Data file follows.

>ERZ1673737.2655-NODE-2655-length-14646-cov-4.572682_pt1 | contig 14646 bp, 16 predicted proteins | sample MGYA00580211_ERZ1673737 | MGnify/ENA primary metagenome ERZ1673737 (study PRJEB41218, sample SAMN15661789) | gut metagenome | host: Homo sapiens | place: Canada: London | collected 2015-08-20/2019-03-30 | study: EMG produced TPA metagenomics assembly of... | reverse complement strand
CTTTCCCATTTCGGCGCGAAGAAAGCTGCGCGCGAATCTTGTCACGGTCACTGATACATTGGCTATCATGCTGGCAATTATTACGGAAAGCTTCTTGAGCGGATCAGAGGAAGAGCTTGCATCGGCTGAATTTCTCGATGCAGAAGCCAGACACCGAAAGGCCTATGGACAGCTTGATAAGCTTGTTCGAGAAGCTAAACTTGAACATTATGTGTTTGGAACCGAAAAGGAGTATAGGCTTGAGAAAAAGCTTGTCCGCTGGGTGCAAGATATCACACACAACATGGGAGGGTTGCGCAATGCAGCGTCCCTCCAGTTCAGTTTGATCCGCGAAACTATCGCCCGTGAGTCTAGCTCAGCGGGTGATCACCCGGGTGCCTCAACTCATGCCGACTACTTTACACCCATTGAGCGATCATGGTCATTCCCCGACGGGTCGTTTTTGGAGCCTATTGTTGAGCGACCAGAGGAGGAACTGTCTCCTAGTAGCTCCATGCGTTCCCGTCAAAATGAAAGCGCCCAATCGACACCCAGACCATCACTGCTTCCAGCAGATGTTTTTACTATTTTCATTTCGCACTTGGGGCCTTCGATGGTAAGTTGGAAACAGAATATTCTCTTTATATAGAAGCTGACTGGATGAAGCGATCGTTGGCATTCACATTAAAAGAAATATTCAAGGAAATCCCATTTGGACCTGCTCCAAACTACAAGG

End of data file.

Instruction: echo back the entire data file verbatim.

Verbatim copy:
>ERZ1673737.2655-NODE-2655-length-14646-cov-4.572682_pt1 | contig 14646 bp, 16 predicted proteins | sample MGYA00580211_ERZ1673737 | MGnify/ENA primary metagenome ERZ1673737 (study PRJEB41218, sample SAMN15661789) | gut metagenome | host: Homo sapiens | place: Canada: London | collected 2015-08-20/2019-03-30 | study: EMG produced TPA metagenomics assembly of... | reverse complement strand
CTTTCCCATTTCGGCGCGAAGAAAGCTGCGCGCGAATCTTGTCACGGTCACTGATACATTGGCTATCATGCTGGCAATTATTACGGAAAGCTTCTTGAGCGGATCAGAGGAAGAGCTTGCATCGGCTGAATTTCTCGATGCAGAAGCCAGACACCGAAAGGCCTATGGACAGCTTGATAAGCTTGTTCGAGAAGCTAAACTTGAACATTATGTGTTTGGAACCGAAAAGGAGTATAGGCTTGAGAAAAAGCTTGTCCGCTGGGTGCAAGATATCACACACAACATGGGAGGGTTGCGCAATGCAGCGTCCCTCCAGTTCAGTTTGATCCGCGAAACTATCGCCCGTGAGTCTAGCTCAGCGGGTGATCACCCGGGTGCCTCAACTCATGCCGACTACTTTACACCCATTGAGCGATCATGGTCATTCCCCGACGGGTCGTTTTTGGAGCCTATTGTTGAGCGACCAGAGGAGGAACTGTCTCCTAGTAGCTCCATGCGTTCCCGTCAAAATGAAAGCGCCCAATCGACACCCAGACCATCACTGCTTCCAGCAGATGTTTTTACTATTTTCATTTCGCACTTGGGGCCTTCGATGGTAAGTTGGAAACAGAATATTCTCTTTATATAGAAGCTGACTGGATGAAGCGATCGTTGGCATTCACATTAAAAGAAATATTCAAGGAAATCCCATTTGGACCTGCTCCAAACTACAAGG